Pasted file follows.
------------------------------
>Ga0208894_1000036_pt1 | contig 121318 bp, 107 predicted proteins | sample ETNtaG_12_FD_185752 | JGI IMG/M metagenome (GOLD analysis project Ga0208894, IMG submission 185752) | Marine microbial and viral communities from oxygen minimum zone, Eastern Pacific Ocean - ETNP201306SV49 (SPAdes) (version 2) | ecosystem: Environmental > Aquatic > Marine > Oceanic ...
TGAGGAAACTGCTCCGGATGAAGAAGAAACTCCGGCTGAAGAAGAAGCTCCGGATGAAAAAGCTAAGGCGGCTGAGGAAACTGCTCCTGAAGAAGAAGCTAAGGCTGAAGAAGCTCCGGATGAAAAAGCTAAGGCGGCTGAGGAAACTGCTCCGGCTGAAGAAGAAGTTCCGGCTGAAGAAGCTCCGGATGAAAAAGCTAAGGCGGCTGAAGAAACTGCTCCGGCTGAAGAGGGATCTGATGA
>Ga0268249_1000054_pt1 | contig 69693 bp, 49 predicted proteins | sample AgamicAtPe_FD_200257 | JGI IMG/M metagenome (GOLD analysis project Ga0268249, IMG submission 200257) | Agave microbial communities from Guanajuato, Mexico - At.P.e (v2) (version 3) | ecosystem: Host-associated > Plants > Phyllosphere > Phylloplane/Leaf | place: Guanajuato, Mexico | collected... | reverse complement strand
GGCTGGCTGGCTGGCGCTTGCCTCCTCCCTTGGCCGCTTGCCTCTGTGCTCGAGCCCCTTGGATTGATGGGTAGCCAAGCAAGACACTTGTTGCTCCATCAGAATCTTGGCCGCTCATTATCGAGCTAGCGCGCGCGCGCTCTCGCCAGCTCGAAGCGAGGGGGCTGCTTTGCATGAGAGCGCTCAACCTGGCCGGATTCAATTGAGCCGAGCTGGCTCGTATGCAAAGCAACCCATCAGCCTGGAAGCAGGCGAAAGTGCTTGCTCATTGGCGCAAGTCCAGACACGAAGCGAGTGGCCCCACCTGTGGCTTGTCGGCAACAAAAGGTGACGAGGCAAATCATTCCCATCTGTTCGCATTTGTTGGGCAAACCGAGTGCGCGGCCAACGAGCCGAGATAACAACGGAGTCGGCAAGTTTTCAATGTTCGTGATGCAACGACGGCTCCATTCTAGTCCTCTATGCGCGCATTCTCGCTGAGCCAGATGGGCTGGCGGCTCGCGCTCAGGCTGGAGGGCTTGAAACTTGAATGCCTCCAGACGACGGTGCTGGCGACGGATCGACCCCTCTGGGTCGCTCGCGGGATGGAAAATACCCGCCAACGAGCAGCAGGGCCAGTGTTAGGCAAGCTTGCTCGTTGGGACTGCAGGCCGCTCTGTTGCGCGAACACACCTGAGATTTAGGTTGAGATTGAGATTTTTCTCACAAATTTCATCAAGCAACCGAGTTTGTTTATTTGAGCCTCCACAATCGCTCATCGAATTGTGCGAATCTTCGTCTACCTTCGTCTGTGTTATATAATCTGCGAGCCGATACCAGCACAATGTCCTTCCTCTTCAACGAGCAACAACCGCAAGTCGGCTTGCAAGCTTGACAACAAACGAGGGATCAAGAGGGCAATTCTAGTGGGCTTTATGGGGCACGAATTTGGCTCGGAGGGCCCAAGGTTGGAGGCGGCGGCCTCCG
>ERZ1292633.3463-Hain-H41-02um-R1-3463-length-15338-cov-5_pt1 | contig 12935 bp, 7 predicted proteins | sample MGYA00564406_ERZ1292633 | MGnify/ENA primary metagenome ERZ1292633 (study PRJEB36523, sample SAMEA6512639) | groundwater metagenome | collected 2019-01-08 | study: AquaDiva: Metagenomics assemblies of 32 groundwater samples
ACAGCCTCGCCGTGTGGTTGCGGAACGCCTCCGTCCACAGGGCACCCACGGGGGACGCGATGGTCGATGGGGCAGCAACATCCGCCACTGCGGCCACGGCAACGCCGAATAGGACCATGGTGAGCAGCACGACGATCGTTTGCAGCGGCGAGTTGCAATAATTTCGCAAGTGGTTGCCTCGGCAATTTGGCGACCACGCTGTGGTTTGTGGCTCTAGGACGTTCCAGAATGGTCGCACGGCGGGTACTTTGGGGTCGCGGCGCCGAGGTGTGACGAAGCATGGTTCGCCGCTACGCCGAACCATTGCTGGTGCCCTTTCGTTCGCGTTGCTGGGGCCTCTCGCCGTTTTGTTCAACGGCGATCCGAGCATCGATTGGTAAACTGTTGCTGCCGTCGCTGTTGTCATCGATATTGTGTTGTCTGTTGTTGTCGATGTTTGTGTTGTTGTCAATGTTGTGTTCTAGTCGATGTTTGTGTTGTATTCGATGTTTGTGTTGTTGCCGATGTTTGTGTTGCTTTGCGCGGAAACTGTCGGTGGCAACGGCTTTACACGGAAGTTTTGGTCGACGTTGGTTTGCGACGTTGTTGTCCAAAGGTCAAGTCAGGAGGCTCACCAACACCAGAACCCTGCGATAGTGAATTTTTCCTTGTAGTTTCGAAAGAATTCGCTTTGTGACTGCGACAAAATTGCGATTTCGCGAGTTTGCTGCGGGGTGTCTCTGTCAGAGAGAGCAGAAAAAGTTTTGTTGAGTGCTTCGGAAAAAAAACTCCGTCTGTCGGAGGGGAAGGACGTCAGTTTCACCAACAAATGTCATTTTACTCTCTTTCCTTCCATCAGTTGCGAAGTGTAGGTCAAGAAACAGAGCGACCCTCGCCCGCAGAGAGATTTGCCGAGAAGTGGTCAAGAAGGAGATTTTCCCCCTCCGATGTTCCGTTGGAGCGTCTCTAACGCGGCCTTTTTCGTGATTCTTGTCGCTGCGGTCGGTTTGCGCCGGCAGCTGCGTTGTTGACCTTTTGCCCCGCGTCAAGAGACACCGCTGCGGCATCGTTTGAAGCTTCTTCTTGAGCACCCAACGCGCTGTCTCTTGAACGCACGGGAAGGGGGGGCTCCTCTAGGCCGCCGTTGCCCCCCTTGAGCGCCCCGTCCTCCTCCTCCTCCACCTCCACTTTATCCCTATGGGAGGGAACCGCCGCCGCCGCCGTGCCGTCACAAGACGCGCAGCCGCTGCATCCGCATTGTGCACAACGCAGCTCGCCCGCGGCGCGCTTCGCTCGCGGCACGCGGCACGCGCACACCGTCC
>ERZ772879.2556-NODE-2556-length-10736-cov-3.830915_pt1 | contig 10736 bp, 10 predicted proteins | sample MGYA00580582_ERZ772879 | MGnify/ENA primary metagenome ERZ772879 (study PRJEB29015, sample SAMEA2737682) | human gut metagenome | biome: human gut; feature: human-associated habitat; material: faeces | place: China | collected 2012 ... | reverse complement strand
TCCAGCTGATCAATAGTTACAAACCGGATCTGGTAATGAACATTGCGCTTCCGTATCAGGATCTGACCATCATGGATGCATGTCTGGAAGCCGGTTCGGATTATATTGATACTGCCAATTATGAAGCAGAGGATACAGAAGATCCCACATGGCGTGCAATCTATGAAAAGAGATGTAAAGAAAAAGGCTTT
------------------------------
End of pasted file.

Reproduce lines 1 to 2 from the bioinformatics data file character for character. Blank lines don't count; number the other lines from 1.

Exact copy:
>Ga0208894_1000036_pt1 | contig 121318 bp, 107 predicted proteins | sample ETNtaG_12_FD_185752 | JGI IMG/M metagenome (GOLD analysis project Ga0208894, IMG submission 185752) | Marine microbial and viral communities from oxygen minimum zone, Eastern Pacific Ocean - ETNP201306SV49 (SPAdes) (version 2) | ecosystem: Environmental > Aquatic > Marine > Oceanic ...
TGAGGAAACTGCTCCGGATGAAGAAGAAACTCCGGCTGAAGAAGAAGCTCCGGATGAAAAAGCTAAGGCGGCTGAGGAAACTGCTCCTGAAGAAGAAGCTAAGGCTGAAGAAGCTCCGGATGAAAAAGCTAAGGCGGCTGAGGAAACTGCTCCGGCTGAAGAAGAAGTTCCGGCTGAAGAAGCTCCGGATGAAAAAGCTAAGGCGGCTGAAGAAACTGCTCCGGCTGAAGAGGGATCTGATGA